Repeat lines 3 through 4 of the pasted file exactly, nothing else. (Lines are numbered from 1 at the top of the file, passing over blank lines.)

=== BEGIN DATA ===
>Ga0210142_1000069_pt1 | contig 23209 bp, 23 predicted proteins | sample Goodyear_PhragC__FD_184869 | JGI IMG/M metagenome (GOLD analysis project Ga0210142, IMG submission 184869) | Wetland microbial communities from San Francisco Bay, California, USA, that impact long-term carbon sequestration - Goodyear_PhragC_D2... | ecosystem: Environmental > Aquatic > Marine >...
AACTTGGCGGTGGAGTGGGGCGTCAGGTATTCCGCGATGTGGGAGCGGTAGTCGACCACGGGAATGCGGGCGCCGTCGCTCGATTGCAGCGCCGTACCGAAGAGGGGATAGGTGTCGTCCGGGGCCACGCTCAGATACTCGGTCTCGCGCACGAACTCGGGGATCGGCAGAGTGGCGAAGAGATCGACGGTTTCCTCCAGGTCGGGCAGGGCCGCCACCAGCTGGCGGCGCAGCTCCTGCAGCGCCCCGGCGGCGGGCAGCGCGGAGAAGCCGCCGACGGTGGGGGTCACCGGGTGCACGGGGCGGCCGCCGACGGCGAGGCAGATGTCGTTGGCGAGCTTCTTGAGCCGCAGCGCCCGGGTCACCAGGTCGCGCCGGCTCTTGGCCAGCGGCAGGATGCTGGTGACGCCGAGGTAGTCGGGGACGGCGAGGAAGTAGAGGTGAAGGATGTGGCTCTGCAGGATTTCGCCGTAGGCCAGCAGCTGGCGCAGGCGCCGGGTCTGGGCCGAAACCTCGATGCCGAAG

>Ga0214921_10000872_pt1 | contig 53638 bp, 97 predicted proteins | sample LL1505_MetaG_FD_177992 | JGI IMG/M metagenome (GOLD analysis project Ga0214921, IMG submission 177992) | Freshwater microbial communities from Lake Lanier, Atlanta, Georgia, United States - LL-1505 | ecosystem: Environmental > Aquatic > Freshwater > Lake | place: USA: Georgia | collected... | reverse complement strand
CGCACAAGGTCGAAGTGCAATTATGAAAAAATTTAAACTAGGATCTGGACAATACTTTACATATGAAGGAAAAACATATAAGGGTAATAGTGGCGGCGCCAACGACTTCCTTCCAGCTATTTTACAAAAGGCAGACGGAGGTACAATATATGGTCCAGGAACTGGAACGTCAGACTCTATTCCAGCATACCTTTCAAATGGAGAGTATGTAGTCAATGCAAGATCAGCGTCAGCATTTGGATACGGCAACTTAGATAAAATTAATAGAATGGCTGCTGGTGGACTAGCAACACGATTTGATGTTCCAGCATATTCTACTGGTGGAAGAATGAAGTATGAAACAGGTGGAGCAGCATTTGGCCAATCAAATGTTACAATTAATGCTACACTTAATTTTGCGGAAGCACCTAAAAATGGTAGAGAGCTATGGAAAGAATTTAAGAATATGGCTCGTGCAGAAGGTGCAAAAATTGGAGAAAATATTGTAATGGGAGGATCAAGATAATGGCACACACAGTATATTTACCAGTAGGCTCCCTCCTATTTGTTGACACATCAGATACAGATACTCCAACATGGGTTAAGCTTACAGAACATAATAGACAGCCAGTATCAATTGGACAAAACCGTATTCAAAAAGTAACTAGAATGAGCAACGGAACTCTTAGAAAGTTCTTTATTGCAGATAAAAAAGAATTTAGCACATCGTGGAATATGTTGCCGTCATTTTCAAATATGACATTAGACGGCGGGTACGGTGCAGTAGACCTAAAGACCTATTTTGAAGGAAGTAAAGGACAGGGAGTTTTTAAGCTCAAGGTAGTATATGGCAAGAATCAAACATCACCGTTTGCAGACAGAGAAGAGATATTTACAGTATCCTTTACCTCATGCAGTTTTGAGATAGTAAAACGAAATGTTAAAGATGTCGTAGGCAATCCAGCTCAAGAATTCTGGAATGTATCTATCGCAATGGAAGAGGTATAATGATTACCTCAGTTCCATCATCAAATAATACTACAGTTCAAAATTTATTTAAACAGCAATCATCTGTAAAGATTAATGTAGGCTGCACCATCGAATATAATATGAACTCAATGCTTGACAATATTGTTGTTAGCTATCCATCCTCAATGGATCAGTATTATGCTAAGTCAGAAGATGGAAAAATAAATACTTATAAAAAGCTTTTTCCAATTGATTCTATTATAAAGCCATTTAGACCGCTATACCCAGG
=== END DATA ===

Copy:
>Ga0214921_10000872_pt1 | contig 53638 bp, 97 predicted proteins | sample LL1505_MetaG_FD_177992 | JGI IMG/M metagenome (GOLD analysis project Ga0214921, IMG submission 177992) | Freshwater microbial communities from Lake Lanier, Atlanta, Georgia, United States - LL-1505 | ecosystem: Environmental > Aquatic > Freshwater > Lake | place: USA: Georgia | collected... | reverse complement strand
CGCACAAGGTCGAAGTGCAATTATGAAAAAATTTAAACTAGGATCTGGACAATACTTTACATATGAAGGAAAAACATATAAGGGTAATAGTGGCGGCGCCAACGACTTCCTTCCAGCTATTTTACAAAAGGCAGACGGAGGTACAATATATGGTCCAGGAACTGGAACGTCAGACTCTATTCCAGCATACCTTTCAAATGGAGAGTATGTAGTCAATGCAAGATCAGCGTCAGCATTTGGATACGGCAACTTAGATAAAATTAATAGAATGGCTGCTGGTGGACTAGCAACACGATTTGATGTTCCAGCATATTCTACTGGTGGAAGAATGAAGTATGAAACAGGTGGAGCAGCATTTGGCCAATCAAATGTTACAATTAATGCTACACTTAATTTTGCGGAAGCACCTAAAAATGGTAGAGAGCTATGGAAAGAATTTAAGAATATGGCTCGTGCAGAAGGTGCAAAAATTGGAGAAAATATTGTAATGGGAGGATCAAGATAATGGCACACACAGTATATTTACCAGTAGGCTCCCTCCTATTTGTTGACACATCAGATACAGATACTCCAACATGGGTTAAGCTTACAGAACATAATAGACAGCCAGTATCAATTGGACAAAACCGTATTCAAAAAGTAACTAGAATGAGCAACGGAACTCTTAGAAAGTTCTTTATTGCAGATAAAAAAGAATTTAGCACATCGTGGAATATGTTGCCGTCATTTTCAAATATGACATTAGACGGCGGGTACGGTGCAGTAGACCTAAAGACCTATTTTGAAGGAAGTAAAGGACAGGGAGTTTTTAAGCTCAAGGTAGTATATGGCAAGAATCAAACATCACCGTTTGCAGACAGAGAAGAGATATTTACAGTATCCTTTACCTCATGCAGTTTTGAGATAGTAAAACGAAATGTTAAAGATGTCGTAGGCAATCCAGCTCAAGAATTCTGGAATGTATCTATCGCAATGGAAGAGGTATAATGATTACCTCAGTTCCATCATCAAATAATACTACAGTTCAAAATTTATTTAAACAGCAATCATCTGTAAAGATTAATGTAGGCTGCACCATCGAATATAATATGAACTCAATGCTTGACAATATTGTTGTTAGCTATCCATCCTCAATGGATCAGTATTATGCTAAGTCAGAAGATGGAAAAATAAATACTTATAAAAAGCTTTTTCCAATTGATTCTATTATAAAGCCATTTAGACCGCTATACCCAGG